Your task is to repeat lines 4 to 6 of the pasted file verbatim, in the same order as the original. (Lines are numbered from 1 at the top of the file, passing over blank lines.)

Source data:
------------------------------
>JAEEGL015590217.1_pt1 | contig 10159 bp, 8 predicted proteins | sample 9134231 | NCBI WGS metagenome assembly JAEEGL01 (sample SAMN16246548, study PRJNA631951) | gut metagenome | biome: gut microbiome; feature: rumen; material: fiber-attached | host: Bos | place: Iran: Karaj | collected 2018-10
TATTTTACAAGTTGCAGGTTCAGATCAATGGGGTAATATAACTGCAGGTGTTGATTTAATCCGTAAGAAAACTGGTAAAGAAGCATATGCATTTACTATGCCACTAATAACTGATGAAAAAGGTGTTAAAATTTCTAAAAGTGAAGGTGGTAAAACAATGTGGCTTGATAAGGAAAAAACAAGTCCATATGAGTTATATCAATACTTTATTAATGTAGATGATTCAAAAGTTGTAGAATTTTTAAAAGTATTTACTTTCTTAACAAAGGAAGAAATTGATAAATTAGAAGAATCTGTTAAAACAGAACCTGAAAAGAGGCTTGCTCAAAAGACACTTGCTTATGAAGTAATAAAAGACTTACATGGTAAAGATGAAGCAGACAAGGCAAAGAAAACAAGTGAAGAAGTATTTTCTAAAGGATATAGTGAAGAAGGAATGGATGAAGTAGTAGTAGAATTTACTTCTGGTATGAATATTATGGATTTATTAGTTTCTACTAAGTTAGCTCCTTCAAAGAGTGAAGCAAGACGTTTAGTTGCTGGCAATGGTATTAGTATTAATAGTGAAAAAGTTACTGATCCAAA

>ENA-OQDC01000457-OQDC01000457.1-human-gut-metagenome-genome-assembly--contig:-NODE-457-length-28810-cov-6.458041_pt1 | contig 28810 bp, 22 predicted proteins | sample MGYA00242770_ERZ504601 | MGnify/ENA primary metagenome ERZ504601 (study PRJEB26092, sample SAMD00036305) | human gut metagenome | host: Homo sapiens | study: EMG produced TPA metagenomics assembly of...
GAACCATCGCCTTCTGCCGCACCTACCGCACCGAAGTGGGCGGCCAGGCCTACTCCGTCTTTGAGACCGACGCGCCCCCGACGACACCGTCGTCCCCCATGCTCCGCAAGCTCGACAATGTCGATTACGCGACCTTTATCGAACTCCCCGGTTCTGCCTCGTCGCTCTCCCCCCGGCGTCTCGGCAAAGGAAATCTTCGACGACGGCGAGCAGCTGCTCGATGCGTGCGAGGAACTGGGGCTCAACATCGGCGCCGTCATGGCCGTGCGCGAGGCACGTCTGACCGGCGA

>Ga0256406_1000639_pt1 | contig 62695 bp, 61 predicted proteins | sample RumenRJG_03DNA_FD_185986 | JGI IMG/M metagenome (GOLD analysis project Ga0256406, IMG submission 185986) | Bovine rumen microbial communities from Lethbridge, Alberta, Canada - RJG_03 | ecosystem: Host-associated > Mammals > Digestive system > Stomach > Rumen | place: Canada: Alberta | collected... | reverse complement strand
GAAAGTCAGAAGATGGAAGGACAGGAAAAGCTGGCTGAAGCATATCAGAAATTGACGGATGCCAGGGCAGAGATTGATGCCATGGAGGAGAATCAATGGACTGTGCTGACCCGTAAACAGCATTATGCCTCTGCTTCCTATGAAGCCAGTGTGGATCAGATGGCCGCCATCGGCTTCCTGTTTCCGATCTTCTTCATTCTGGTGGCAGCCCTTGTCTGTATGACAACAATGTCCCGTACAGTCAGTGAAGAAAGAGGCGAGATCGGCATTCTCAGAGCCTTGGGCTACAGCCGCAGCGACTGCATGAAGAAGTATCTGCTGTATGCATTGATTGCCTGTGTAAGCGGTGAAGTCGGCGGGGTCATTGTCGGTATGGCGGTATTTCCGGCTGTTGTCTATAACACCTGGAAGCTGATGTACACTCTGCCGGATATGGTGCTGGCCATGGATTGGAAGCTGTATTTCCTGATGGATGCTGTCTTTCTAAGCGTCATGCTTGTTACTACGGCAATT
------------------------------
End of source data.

GAACCATCGCCTTCTGCCGCACCTACCGCACCGAAGTGGGCGGCCAGGCCTACTCCGTCTTTGAGACCGACGCGCCCCCGACGACACCGTCGTCCCCCATGCTCCGCAAGCTCGACAATGTCGATTACGCGACCTTTATCGAACTCCCCGGTTCTGCCTCGTCGCTCTCCCCCCGGCGTCTCGGCAAAGGAAATCTTCGACGACGGCGAGCAGCTGCTCGATGCGTGCGAGGAACTGGGGCTCAACATCGGCGCCGTCATGGCCGTGCGCGAGGCACGTCTGACCGGCGA

>Ga0256406_1000639_pt1 | contig 62695 bp, 61 predicted proteins | sample RumenRJG_03DNA_FD_185986 | JGI IMG/M metagenome (GOLD analysis project Ga0256406, IMG submission 185986) | Bovine rumen microbial communities from Lethbridge, Alberta, Canada - RJG_03 | ecosystem: Host-associated > Mammals > Digestive system > Stomach > Rumen | place: Canada: Alberta | collected... | reverse complement strand
GAAAGTCAGAAGATGGAAGGACAGGAAAAGCTGGCTGAAGCATATCAGAAATTGACGGATGCCAGGGCAGAGATTGATGCCATGGAGGAGAATCAATGGACTGTGCTGACCCGTAAACAGCATTATGCCTCTGCTTCCTATGAAGCCAGTGTGGATCAGATGGCCGCCATCGGCTTCCTGTTTCCGATCTTCTTCATTCTGGTGGCAGCCCTTGTCTGTATGACAACAATGTCCCGTACAGTCAGTGAAGAAAGAGGCGAGATCGGCATTCTCAGAGCCTTGGGCTACAGCCGCAGCGACTGCATGAAGAAGTATCTGCTGTATGCATTGATTGCCTGTGTAAGCGGTGAAGTCGGCGGGGTCATTGTCGGTATGGCGGTATTTCCGGCTGTTGTCTATAACACCTGGAAGCTGATGTACACTCTGCCGGATATGGTGCTGGCCATGGATTGGAAGCTGTATTTCCTGATGGATGCTGTCTTTCTAAGCGTCATGCTTGTTACTACGGCAATT